Part IIof the volume is dedicated to Prospettive internazionali [International Perspectives]. In the essay by Stefano Quirico, the “perspectives” to be investigated are of the intellectual and economist Wilhelm Röpke who writes of a denazified and federal Germany within a new European and international order. Alexandre Kojève’s idea of a “re-aggregation of European countries and peoples according to a tripolar logic (an Anglo-Saxon, Soviet and Latin ‘empire’)” is then recalled by Giorgio Barberis (ibidem: 138). Simone Attilio Bellezza examines the case of the Republic of Moldova whose story “strongly reminds us of Eastern Europe’s convulsions in the last century” (ibidem: XIII): a geo-political context within which “the political formula of federalism has often been used not as an instrument of devolution of powers but as a stratagem for influencing international politics,to undermine the centralized power of another state, or to strengthen that of an opposing centralized state” (ibidem: 157).
Part III, Istituzioni e territorio: due casi locali [Institutions and Territory: Two Local Cases], however, crosses the boundaries of the history of political thought, recalling two Italian cases in which institutions and movements have been involved in the dialectic concerning centralization and decentralization. The first case, examined by Francesco Ingravalle, focuses on the conflict between the center and the periphery that governed the purging mechanisms in Italian administration after the fall of fascism. The second case, whose theme is at the center of Luciana Ziruolo’s essay, concerns the “organizational dynamics that regulate the female contribution to the so-called ‘civil resistance’” (ibidem: XIII).
As one can see, the set of essays collected in this volume presents a panorama which is both plural and multifaceted. The disciplinary approaches are also different, since they range from political science to legal sciences. All the interventions demonstrate an acute historical sensitivity, also evidenced by systematic archival recognition.
Among the pages of the volume, the category of federalism is presented in numerous facets. In fact, “once the awareness of the decisive distinction between federal and confederal solutions has matured” (ibidem), the federalist option is expressed in many forms. These differ, for example, according to the equilibrium between the institutional levels of which they are composed. If in the constitutional project of Galimberti and Rèpaci, federalism shows itself strongly unbalanced in favor of the European-supranational versant, in the architecture imagined by Röpke, it is certainly more attentive to the reasons of federated subjects. Moreover, if all the theories examined find their convergence around the “value of peace”, “the discourse became more complicated the moment when we moved into the economic sphere” (ibidem: XV). If thinkers like Trentin, Calosso, Galimberti and Rèpaci, “openly claimed the intention to give some tasks of economic planning to the supranational or infranational public powers established after the war” (ibidem), then in a different way, “neo-liberal economists like Röpke […] perceived in the existence of an international federation one of the most reliable antidotes to neutralizing the ambitions of planning that were being pushed into view in light of the reorganization of the economies of democratic states after 1945” (ibidem: XVI).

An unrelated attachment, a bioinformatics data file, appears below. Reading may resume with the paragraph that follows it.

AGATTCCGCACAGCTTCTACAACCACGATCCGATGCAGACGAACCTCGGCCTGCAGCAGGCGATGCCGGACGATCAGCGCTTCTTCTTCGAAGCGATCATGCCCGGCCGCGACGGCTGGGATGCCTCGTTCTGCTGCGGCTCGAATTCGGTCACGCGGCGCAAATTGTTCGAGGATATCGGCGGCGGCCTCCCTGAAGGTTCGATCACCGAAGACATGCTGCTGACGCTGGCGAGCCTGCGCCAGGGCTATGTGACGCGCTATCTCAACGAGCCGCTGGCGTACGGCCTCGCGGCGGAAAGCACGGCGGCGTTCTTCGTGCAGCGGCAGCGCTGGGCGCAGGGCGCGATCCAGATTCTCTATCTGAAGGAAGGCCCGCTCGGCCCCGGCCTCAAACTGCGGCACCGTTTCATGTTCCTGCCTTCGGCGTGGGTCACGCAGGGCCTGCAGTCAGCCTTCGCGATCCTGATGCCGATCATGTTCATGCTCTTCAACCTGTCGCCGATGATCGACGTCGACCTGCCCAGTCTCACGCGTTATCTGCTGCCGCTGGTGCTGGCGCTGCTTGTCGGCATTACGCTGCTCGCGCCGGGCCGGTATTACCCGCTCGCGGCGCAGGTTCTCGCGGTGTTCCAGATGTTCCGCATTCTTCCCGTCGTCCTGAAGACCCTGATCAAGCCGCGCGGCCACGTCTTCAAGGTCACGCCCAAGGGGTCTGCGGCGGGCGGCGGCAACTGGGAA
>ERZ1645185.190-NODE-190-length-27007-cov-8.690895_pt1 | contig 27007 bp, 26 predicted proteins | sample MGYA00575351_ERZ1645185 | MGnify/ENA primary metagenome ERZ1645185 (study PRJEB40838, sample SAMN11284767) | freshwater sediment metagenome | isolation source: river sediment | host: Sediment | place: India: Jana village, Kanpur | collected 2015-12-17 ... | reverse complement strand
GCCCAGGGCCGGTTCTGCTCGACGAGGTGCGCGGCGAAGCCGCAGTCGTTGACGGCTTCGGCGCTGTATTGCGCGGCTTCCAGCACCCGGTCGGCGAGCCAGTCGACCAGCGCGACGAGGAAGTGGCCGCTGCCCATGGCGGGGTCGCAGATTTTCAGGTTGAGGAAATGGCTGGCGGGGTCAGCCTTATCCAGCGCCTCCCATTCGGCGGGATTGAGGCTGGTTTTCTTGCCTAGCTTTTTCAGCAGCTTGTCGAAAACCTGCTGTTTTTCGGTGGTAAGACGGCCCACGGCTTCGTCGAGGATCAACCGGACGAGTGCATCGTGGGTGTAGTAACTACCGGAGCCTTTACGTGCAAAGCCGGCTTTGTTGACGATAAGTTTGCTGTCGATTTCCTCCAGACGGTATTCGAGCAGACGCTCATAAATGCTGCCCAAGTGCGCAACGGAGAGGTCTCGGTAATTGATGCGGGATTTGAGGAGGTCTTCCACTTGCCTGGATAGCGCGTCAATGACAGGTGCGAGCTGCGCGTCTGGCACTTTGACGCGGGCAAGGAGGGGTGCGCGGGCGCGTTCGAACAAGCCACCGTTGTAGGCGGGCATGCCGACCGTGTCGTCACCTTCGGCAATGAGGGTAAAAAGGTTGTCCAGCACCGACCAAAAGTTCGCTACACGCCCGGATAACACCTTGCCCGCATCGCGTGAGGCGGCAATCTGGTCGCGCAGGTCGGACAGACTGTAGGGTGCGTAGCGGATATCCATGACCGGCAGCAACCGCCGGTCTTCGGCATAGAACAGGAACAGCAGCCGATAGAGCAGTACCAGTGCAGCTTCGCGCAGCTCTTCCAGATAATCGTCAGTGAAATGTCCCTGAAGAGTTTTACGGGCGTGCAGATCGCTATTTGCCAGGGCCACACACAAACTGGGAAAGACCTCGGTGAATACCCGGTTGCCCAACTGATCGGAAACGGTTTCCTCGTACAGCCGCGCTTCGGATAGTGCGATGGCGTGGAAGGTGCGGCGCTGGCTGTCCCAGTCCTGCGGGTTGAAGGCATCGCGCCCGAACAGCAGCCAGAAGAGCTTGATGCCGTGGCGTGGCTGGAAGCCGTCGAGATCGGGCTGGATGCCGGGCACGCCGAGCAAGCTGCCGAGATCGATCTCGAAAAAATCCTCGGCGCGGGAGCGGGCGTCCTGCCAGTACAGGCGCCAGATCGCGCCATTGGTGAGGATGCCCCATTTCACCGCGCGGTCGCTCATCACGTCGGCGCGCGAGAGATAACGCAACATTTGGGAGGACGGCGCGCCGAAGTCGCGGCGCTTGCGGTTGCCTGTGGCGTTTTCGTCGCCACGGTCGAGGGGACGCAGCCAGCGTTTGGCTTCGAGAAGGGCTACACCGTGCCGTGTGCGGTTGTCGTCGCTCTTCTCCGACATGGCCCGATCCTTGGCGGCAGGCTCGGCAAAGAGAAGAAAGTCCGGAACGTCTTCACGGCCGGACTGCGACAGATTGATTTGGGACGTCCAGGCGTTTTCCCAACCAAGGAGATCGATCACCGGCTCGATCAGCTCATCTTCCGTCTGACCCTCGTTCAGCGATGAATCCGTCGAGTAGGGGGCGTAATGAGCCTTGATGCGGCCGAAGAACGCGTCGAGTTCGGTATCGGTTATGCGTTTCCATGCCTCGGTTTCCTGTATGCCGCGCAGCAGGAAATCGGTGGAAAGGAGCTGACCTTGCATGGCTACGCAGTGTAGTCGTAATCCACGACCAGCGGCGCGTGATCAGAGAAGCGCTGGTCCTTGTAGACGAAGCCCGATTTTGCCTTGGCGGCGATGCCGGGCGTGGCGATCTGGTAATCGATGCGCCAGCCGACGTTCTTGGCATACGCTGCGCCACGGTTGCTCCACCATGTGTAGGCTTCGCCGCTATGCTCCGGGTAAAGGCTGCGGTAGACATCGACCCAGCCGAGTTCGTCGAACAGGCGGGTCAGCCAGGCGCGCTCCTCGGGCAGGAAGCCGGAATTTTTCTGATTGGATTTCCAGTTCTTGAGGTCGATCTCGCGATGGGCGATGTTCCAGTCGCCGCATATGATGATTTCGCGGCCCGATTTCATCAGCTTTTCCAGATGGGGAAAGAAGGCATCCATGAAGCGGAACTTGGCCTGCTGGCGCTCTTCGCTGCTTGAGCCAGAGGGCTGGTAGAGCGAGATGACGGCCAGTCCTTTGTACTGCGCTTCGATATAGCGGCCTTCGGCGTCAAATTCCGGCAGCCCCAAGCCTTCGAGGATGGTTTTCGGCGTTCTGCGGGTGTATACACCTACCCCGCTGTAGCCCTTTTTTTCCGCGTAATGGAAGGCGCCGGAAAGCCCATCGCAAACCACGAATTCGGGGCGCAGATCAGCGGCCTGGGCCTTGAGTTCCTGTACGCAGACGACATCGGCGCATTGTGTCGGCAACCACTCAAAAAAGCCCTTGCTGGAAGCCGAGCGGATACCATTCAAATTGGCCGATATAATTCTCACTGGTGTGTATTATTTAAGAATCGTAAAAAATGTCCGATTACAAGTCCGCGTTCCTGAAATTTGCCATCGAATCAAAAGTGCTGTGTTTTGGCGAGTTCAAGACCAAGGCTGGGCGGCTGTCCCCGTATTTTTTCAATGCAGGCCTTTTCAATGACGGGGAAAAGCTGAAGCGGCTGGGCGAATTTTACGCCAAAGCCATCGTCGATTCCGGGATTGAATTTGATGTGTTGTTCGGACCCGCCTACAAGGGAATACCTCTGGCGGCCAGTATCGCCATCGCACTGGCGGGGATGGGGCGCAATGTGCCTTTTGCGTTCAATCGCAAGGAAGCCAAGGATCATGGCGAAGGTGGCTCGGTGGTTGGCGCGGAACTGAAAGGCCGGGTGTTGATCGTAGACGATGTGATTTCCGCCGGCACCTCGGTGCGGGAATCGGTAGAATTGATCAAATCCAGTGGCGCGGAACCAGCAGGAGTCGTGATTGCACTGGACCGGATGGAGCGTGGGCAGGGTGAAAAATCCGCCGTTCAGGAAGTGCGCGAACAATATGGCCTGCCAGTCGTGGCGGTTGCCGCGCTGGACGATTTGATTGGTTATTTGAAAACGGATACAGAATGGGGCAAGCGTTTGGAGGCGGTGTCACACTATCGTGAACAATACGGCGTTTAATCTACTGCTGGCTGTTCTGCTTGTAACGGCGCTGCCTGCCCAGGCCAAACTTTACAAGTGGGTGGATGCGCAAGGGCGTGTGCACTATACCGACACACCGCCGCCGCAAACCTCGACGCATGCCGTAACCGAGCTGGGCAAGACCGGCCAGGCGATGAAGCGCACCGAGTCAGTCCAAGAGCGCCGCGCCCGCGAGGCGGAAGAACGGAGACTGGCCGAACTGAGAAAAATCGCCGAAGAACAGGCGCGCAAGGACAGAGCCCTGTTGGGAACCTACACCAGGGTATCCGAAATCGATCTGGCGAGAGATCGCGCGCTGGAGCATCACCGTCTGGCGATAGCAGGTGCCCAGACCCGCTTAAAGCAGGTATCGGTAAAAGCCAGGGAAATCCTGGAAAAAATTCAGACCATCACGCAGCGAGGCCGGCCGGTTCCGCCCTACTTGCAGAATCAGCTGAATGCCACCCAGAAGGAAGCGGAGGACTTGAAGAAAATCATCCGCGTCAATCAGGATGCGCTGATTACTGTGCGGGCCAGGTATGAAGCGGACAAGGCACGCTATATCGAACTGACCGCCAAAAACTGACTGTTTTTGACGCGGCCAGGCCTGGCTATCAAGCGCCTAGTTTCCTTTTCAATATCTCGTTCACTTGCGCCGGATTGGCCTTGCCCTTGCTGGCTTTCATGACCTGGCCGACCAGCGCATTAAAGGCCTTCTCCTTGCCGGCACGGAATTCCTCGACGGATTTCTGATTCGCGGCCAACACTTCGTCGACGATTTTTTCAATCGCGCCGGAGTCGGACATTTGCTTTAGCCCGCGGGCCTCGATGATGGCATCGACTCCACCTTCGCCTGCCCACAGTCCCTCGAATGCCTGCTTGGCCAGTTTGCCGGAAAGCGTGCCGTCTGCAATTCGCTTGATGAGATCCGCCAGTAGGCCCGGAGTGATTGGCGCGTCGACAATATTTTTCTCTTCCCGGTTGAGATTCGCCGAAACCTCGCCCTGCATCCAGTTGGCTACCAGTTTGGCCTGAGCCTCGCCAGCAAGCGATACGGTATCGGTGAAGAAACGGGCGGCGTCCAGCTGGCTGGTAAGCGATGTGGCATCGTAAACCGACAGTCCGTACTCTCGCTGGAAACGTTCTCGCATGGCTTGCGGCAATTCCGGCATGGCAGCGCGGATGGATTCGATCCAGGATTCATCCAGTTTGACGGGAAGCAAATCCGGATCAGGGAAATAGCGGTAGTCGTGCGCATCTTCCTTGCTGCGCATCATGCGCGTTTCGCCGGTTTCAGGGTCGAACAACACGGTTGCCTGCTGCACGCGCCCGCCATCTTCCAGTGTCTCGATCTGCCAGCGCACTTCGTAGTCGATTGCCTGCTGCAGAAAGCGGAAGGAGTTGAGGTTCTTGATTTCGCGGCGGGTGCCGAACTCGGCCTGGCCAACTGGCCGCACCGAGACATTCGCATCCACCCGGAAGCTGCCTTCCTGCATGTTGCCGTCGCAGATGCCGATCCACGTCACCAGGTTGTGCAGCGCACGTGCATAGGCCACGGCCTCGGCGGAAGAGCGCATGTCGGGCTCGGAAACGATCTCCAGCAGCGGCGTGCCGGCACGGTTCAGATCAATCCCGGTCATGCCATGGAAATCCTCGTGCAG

This easily readable volume, reconstructs only in part the wealth of the political-institutional formulations that have been articulated on the centralization-decentralization-federalism axis during the delicate decade of 1939-1948 and which “contributed to asking, with different degrees of success, the question of the prerequisites for the revival of national democracies and the beginning of the European integration process” (ibidem). The recovery of those theoretical ideas can nevertheless not only offer useful incentives for further research, but above all “can be a useful resource to better understand, thanks to a long-term historical perspective, the dynamics in place and try to provide new coordinates for contemporary politics” (ibidem).